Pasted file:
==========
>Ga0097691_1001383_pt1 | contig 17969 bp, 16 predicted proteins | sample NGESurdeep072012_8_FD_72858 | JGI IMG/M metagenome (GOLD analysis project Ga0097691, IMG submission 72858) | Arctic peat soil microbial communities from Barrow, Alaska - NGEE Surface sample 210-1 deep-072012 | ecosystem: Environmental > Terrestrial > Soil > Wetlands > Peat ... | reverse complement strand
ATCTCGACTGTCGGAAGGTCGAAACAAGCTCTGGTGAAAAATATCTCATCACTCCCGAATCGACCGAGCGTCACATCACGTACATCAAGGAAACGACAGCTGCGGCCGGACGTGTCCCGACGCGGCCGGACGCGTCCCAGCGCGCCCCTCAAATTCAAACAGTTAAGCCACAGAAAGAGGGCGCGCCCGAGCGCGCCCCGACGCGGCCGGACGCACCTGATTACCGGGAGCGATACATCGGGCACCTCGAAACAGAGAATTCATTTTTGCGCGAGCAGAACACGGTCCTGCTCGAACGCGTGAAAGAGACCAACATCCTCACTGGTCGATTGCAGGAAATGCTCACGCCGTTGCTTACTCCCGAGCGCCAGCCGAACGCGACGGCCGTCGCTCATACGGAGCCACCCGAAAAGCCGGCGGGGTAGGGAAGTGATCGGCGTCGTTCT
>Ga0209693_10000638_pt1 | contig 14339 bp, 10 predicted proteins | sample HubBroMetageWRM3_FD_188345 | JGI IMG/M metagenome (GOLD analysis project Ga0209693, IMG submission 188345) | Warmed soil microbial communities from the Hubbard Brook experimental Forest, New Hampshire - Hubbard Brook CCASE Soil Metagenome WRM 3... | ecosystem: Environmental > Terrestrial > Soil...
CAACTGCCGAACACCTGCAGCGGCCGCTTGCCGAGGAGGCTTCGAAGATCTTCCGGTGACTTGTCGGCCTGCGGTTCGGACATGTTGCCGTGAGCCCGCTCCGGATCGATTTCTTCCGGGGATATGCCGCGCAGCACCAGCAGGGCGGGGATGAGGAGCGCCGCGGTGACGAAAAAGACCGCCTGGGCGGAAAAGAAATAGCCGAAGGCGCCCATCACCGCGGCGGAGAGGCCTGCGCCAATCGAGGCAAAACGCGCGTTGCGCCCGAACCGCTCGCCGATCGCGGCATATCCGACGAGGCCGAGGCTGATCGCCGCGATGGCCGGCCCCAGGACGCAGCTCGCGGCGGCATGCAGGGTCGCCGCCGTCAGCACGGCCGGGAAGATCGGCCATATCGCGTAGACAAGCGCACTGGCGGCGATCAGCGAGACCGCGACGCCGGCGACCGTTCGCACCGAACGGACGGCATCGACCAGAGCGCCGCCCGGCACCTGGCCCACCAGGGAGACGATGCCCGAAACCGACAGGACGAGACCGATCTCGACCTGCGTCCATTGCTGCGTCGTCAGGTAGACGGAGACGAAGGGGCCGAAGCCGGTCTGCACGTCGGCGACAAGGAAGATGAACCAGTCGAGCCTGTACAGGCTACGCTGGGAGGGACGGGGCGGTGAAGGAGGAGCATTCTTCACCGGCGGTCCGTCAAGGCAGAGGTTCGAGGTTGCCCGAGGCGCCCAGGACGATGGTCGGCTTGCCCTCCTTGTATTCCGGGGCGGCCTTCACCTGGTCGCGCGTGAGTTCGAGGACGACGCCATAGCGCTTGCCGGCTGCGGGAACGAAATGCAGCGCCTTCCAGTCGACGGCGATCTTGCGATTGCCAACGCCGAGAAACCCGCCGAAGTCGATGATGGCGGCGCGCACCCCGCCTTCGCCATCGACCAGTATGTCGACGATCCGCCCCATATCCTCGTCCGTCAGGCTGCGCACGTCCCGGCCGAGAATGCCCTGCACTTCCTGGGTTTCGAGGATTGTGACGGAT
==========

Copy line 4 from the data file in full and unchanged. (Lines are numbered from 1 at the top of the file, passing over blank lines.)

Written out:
CAACTGCCGAACACCTGCAGCGGCCGCTTGCCGAGGAGGCTTCGAAGATCTTCCGGTGACTTGTCGGCCTGCGGTTCGGACATGTTGCCGTGAGCCCGCTCCGGATCGATTTCTTCCGGGGATATGCCGCGCAGCACCAGCAGGGCGGGGATGAGGAGCGCCGCGGTGACGAAAAAGACCGCCTGGGCGGAAAAGAAATAGCCGAAGGCGCCCATCACCGCGGCGGAGAGGCCTGCGCCAATCGAGGCAAAACGCGCGTTGCGCCCGAACCGCTCGCCGATCGCGGCATATCCGACGAGGCCGAGGCTGATCGCCGCGATGGCCGGCCCCAGGACGCAGCTCGCGGCGGCATGCAGGGTCGCCGCCGTCAGCACGGCCGGGAAGATCGGCCATATCGCGTAGACAAGCGCACTGGCGGCGATCAGCGAGACCGCGACGCCGGCGACCGTTCGCACCGAACGGACGGCATCGACCAGAGCGCCGCCCGGCACCTGGCCCACCAGGGAGACGATGCCCGAAACCGACAGGACGAGACCGATCTCGACCTGCGTCCATTGCTGCGTCGTCAGGTAGACGGAGACGAAGGGGCCGAAGCCGGTCTGCACGTCGGCGACAAGGAAGATGAACCAGTCGAGCCTGTACAGGCTACGCTGGGAGGGACGGGGCGGTGAAGGAGGAGCATTCTTCACCGGCGGTCCGTCAAGGCAGAGGTTCGAGGTTGCCCGAGGCGCCCAGGACGATGGTCGGCTTGCCCTCCTTGTATTCCGGGGCGGCCTTCACCTGGTCGCGCGTGAGTTCGAGGACGACGCCATAGCGCTTGCCGGCTGCGGGAACGAAATGCAGCGCCTTCCAGTCGACGGCGATCTTGCGATTGCCAACGCCGAGAAACCCGCCGAAGTCGATGATGGCGGCGCGCACCCCGCCTTCGCCATCGACCAGTATGTCGACGATCCGCCCCATATCCTCGTCCGTCAGGCTGCGCACGTCCCGGCCGAGAATGCCCTGCACTTCCTGGGTTTCGAGGATTGTGACGGAT